Both actors completely embodied their roles as partners in a strained, storied relationship. Richard Johnson, who took on his first acting role as Jerome, brings nuance to a character who is at once deeply insecure, angry, considerate and lost.

Similarly, Margaret, played by Mabelle Fomundam, releases a range of emotions in a limited time-frame, from fear to desperation to compassion to playfulness.

Fomundam, an alumnus of the University of Maryland, Baltimore County, is a professional writer and performer who studied theater in college. Both Fomundam and Johnson were cast after an open casting call held this summer.

“I’ve gotten to this point where I’ve found that if I try to impress certain ideas or themes on the audience it will only make them (and me) nauseous. If there’s anything that I want them to take away, it’s a care and understanding of the characters as they are in that drama. That’s my job at the end of the day: to make you care,” Feder wrote.

Feder elaborated on the play’s two characters.

“Neither of these characters want what is happening to them, but both are somewhat guilty for it happening. There’s no good guy or bad guy. For me that’s good drama,” he wrote.

Vacation is the second play for the Tentative Digital Theatre Company, a theater group formed this summer by Feder and junior David Gumino.

After the Hopkins administration denied them funding for a theater group, the two decided to form their own independent group that could produce shows outside of the normal constraints of Hopkins theater.

“Of course, the administration doesn’t really care that much about culture on campus, as it doesn’t really help as much in the rankings as other things, and it was essentially a no-go from the moment we walked in with the idea,” Feder wrote.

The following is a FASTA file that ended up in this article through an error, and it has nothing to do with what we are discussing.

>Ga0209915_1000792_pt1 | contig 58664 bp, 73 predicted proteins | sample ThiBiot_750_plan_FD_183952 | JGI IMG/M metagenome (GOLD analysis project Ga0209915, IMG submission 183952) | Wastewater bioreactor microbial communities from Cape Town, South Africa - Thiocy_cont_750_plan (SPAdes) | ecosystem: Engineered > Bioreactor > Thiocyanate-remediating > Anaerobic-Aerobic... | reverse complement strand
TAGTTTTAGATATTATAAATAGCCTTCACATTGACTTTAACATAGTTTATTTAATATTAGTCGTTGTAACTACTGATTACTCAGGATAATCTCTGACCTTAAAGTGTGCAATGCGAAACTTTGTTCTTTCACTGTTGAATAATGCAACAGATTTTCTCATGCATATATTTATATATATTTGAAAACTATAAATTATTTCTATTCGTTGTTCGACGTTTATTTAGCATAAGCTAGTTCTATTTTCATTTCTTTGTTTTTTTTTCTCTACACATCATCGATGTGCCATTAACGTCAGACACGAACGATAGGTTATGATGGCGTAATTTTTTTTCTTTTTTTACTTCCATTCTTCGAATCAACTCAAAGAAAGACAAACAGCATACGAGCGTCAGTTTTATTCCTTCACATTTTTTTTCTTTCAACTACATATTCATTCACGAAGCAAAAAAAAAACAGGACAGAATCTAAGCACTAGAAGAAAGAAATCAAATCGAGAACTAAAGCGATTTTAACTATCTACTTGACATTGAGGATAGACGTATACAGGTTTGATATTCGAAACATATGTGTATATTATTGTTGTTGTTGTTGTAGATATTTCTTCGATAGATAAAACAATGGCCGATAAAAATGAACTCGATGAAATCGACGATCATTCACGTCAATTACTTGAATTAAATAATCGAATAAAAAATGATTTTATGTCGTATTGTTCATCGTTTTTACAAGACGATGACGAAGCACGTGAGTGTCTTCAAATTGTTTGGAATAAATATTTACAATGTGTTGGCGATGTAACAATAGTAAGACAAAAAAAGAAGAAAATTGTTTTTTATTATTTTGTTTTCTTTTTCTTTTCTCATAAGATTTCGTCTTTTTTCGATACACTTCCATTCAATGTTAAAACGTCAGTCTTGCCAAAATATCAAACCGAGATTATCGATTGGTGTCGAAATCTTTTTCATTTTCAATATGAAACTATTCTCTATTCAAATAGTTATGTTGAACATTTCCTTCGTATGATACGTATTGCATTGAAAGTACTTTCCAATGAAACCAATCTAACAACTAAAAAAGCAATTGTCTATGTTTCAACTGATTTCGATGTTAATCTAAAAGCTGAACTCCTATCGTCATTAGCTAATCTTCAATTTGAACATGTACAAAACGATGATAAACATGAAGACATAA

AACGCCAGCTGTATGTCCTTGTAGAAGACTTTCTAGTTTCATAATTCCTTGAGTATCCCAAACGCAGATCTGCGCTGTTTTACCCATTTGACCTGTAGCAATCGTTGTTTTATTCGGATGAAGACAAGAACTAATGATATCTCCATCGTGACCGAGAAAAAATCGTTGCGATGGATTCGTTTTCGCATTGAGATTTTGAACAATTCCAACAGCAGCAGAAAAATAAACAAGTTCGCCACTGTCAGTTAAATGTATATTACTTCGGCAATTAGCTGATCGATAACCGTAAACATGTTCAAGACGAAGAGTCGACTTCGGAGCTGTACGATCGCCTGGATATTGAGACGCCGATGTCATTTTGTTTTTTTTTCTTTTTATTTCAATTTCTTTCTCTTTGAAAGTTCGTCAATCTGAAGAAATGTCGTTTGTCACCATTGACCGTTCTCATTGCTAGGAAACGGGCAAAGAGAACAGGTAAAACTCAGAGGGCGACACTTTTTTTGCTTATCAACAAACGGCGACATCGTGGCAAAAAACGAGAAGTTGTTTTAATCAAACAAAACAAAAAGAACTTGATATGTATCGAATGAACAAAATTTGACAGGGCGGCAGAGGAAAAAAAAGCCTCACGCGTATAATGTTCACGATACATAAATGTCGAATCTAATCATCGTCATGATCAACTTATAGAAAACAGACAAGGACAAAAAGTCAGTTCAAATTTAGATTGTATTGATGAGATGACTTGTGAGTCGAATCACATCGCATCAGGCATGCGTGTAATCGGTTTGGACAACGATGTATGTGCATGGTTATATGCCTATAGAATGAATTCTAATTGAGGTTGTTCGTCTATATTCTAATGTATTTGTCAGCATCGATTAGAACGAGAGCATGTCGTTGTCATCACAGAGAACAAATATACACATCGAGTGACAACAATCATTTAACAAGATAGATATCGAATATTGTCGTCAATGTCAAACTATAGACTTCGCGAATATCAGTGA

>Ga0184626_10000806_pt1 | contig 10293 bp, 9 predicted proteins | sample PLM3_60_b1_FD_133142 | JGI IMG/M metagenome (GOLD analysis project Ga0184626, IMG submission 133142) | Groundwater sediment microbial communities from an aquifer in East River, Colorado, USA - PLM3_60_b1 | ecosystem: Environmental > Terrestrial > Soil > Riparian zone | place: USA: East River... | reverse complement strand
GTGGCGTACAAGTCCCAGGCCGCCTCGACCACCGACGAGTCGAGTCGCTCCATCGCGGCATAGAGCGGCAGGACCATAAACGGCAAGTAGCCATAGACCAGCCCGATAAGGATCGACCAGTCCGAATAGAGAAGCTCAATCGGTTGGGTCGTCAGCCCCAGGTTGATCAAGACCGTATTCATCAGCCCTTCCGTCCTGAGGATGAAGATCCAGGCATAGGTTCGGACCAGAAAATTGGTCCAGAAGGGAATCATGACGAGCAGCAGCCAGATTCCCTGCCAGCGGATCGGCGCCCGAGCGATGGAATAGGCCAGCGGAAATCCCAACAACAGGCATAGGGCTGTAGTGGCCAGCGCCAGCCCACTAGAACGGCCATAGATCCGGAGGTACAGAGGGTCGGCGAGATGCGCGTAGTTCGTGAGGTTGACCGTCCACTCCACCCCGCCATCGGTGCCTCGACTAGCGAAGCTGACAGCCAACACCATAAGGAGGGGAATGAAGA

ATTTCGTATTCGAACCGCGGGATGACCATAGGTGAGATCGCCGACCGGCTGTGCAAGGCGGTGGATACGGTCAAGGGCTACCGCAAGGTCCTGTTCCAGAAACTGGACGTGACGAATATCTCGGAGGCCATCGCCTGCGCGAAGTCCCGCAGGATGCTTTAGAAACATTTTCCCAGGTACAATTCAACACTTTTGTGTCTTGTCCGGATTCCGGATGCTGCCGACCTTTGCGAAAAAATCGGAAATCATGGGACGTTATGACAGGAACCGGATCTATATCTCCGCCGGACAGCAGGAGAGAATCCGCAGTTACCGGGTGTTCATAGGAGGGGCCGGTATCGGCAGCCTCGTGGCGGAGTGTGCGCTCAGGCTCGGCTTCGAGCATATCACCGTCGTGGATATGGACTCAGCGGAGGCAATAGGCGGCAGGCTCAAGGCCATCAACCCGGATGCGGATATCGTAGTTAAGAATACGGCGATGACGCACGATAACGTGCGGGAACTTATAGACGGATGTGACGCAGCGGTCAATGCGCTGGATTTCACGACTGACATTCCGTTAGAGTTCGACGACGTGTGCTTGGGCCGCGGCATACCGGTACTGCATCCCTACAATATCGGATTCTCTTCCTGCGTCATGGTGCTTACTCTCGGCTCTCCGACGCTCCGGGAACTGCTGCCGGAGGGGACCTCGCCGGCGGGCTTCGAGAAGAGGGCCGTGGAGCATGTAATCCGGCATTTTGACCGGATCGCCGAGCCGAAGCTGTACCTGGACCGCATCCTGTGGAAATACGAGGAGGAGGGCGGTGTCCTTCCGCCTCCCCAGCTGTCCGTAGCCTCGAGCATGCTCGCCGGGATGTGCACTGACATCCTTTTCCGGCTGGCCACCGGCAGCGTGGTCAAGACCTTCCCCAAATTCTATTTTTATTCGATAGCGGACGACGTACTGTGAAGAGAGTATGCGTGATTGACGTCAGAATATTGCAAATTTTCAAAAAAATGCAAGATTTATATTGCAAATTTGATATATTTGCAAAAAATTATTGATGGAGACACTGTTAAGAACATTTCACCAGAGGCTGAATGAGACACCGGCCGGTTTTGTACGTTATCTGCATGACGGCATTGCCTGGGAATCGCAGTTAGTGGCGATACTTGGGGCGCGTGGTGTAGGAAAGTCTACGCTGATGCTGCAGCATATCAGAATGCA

He also explained why they ultimately decided to form an independent theatre group.

“Because of the frigid response we were receiving, we decided to make an independent theatre group that would operate outside of the constraints of a traditional student theatre group,” he wrote.

Instead of performing in Homewood facilities, they decided to put on their first show in the JHU-MICA Film Centre soundstage. This first show, You’re in Trouble and So is the Neighborhood was written by junior Sarina Redzinski and directed by senior Emily Su, who is also Tentative’s secretary.

In addition to a live performance, You’re in Trouble also included a digital component and was recorded over a series of days.

In terms of the future for Tentative, Feder hopes to continue establishing its role as an independent haven for Hopkins artists.

“We are currently working on a more permanent solution to finding rehearsal space and funding for our group,” he wrote. “We want to continue to release live as well as digital content in a range of genres, including theatre, music, dance, poetry and art. We want to create a space where artists can thrive at Hopkins, a space that is desperately needed.”